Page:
Kidney Failure (Nephropathy)
Tiny vessels supplying kidneys and peripheral body parts are the first vessels to get affected by diabetes. Our kidneys are vital for filtering out the waste, damage to the vessels supplying this organ results in diabetes kidney failure, or in more critical cases, there can be an irreversible end-stage renal disease.
Note: Pathogenesis of diabetic nephropathy is not well understood, studies suggest that it probably occurs due to genetic modifications.
Tiny blood capillaries nourish our nerves. If these vessels get affected by diabetes, there may be a nervous loss, termed Diabetic Peripheral Neuropathy. The patient experiences tingling or burning sensations and diabetes numbness. It mostly starts from the toes or fingertips spreading centrally towards the heart. If it is left untreated for a long time, you may have to amputate the affected body part/parts.
Moreover, Diabetes may also involve the nerves of the digestive system causing Gastroparesis. In such cases, patients complain of nausea, vomiting, constipation, or diarrhea.
As the name suggests, it’s the pathology of vessels supplying the retina. Diabetes vision loss progresses through multiple stages eventually leading to blindness. Diabetic Retinopathy is very common among the diabetic population. It mostly occurs in patients who have had diabetes for at least 10 years. Moreover, the patients may also develop other eye problems like cataracts or glaucoma.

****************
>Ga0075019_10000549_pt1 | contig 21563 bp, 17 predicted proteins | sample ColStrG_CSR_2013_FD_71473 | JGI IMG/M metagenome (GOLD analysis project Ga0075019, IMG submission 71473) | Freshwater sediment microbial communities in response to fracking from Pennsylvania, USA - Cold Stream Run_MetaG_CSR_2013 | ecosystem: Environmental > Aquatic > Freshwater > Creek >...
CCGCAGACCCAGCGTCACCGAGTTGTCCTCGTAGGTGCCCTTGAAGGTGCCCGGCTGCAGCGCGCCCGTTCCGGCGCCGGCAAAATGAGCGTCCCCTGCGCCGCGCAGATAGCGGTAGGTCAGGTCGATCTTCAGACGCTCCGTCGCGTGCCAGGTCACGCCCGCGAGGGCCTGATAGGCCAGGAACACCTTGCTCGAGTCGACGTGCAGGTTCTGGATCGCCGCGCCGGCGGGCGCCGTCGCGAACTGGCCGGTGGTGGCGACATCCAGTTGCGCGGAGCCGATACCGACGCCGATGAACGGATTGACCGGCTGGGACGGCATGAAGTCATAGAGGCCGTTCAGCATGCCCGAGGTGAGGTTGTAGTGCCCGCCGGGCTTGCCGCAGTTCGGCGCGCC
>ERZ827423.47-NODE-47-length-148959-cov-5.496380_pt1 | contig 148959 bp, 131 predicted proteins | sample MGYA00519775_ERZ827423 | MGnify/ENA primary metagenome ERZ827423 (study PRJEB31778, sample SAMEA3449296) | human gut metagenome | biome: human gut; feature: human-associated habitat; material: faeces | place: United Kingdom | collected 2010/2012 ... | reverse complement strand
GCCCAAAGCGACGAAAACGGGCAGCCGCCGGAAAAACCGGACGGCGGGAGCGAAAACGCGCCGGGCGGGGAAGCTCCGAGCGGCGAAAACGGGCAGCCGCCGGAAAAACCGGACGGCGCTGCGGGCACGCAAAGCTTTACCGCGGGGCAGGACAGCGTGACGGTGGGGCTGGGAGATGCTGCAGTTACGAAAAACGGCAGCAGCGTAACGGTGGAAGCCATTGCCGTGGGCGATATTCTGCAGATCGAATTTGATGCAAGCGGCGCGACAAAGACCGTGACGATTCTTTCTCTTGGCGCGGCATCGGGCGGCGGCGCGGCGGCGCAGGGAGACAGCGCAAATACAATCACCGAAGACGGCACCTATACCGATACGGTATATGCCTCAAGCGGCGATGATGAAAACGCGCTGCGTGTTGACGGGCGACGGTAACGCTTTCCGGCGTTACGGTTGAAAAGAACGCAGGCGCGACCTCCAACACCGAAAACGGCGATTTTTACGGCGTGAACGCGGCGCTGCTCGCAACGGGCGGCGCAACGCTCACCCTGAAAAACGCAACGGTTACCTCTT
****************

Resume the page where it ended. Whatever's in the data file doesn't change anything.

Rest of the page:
Note: It’s recommended to see an ophthalmologist if you are a known case of diabetes.
As we know, diabetes reduces a person’s ability to fight infections by weakening the immune system. Therefore, Diabetics have a low wound healing capability which makes them more susceptible to infections. Bacteria and fungi love to infect an open wound. Infections mainly occur in the bladder, urethra, kidneys, gums, feet, skin, or vagina.
Note: Studies report that every third patient with diabetes has a skin-related condition or a cutaneous infection.
Remember that due to the sensory loss in diabetes, patients do not feel even the slightest of cuts. Until it visibly gets worse. Therefore, it’s easier for bacteria and fungus to invade the broken tissue. An infected wound is even harder to treat. Hence, the earlier you diagnose, the better the outcome would be.
Why is diabetes amputation important?
Due to the Peripheral Vascular Disease, there is poor blood flow to the distal body parts (feet). This prolongs the healing time of a wound. As a result, the death of that body tissue (Gangrene) happens. And if left undiagnosed and untreated for a long time, may transform into an ulcer. This classically presents as a Diabetic Foot.